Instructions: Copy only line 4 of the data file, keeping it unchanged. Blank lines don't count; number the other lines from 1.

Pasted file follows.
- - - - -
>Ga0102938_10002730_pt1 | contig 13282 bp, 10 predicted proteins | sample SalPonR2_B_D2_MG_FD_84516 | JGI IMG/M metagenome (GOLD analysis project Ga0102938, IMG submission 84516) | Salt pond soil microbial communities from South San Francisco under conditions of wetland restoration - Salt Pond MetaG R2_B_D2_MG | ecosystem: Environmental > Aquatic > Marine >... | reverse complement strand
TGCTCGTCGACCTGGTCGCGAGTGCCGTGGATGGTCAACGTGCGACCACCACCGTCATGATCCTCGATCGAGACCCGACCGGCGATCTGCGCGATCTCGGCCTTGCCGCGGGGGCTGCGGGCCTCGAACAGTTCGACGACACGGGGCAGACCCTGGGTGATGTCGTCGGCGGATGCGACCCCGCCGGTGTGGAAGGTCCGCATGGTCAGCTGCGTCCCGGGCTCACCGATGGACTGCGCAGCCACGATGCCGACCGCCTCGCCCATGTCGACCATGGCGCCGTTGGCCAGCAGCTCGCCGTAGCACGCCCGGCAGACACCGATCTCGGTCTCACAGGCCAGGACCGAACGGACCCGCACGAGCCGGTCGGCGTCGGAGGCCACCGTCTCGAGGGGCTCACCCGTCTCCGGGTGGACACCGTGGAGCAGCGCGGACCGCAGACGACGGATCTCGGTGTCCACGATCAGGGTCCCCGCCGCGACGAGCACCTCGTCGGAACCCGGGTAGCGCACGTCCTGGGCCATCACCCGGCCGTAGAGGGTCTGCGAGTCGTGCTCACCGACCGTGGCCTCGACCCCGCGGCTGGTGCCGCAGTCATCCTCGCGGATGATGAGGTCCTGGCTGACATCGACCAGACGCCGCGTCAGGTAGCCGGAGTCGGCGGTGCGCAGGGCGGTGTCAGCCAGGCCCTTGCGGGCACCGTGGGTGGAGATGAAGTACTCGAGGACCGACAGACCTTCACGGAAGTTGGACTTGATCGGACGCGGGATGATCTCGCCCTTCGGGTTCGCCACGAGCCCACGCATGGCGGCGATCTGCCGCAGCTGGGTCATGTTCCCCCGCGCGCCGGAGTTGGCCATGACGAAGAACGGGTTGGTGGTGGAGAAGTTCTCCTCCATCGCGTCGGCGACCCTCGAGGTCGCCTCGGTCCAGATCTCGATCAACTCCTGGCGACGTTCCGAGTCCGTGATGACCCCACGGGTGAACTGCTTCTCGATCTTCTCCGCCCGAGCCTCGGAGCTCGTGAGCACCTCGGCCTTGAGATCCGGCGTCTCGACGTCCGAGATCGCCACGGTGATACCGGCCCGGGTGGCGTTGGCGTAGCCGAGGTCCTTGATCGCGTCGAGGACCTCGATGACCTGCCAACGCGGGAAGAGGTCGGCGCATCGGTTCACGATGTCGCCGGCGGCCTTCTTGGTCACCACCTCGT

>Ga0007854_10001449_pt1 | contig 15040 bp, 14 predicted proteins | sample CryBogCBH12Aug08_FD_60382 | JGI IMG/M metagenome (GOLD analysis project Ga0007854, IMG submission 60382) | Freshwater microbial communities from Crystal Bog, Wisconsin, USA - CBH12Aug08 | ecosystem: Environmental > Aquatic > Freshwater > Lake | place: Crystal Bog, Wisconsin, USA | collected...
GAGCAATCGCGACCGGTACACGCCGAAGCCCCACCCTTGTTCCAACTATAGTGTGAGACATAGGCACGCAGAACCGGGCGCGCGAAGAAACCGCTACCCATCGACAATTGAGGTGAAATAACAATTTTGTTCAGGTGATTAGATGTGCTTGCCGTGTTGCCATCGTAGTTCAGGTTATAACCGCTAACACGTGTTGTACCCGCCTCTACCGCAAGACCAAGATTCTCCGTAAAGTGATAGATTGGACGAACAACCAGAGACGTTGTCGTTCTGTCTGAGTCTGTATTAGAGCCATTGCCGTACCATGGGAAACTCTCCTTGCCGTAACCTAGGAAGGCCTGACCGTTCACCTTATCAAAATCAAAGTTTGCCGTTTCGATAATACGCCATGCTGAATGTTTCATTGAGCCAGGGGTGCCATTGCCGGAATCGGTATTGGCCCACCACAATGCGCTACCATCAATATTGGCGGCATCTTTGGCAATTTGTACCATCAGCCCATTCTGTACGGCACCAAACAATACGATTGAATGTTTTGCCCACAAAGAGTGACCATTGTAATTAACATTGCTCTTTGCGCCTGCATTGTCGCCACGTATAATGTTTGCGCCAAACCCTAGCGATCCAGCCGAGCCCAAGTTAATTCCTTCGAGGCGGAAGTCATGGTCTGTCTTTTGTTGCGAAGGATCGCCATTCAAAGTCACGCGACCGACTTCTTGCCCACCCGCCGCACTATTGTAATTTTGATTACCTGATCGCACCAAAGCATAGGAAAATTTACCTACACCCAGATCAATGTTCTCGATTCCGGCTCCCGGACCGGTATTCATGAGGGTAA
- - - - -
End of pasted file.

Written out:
GAGCAATCGCGACCGGTACACGCCGAAGCCCCACCCTTGTTCCAACTATAGTGTGAGACATAGGCACGCAGAACCGGGCGCGCGAAGAAACCGCTACCCATCGACAATTGAGGTGAAATAACAATTTTGTTCAGGTGATTAGATGTGCTTGCCGTGTTGCCATCGTAGTTCAGGTTATAACCGCTAACACGTGTTGTACCCGCCTCTACCGCAAGACCAAGATTCTCCGTAAAGTGATAGATTGGACGAACAACCAGAGACGTTGTCGTTCTGTCTGAGTCTGTATTAGAGCCATTGCCGTACCATGGGAAACTCTCCTTGCCGTAACCTAGGAAGGCCTGACCGTTCACCTTATCAAAATCAAAGTTTGCCGTTTCGATAATACGCCATGCTGAATGTTTCATTGAGCCAGGGGTGCCATTGCCGGAATCGGTATTGGCCCACCACAATGCGCTACCATCAATATTGGCGGCATCTTTGGCAATTTGTACCATCAGCCCATTCTGTACGGCACCAAACAATACGATTGAATGTTTTGCCCACAAAGAGTGACCATTGTAATTAACATTGCTCTTTGCGCCTGCATTGTCGCCACGTATAATGTTTGCGCCAAACCCTAGCGATCCAGCCGAGCCCAAGTTAATTCCTTCGAGGCGGAAGTCATGGTCTGTCTTTTGTTGCGAAGGATCGCCATTCAAAGTCACGCGACCGACTTCTTGCCCACCCGCCGCACTATTGTAATTTTGATTACCTGATCGCACCAAAGCATAGGAAAATTTACCTACACCCAGATCAATGTTCTCGATTCCGGCTCCCGGACCGGTATTCATGAGGGTAA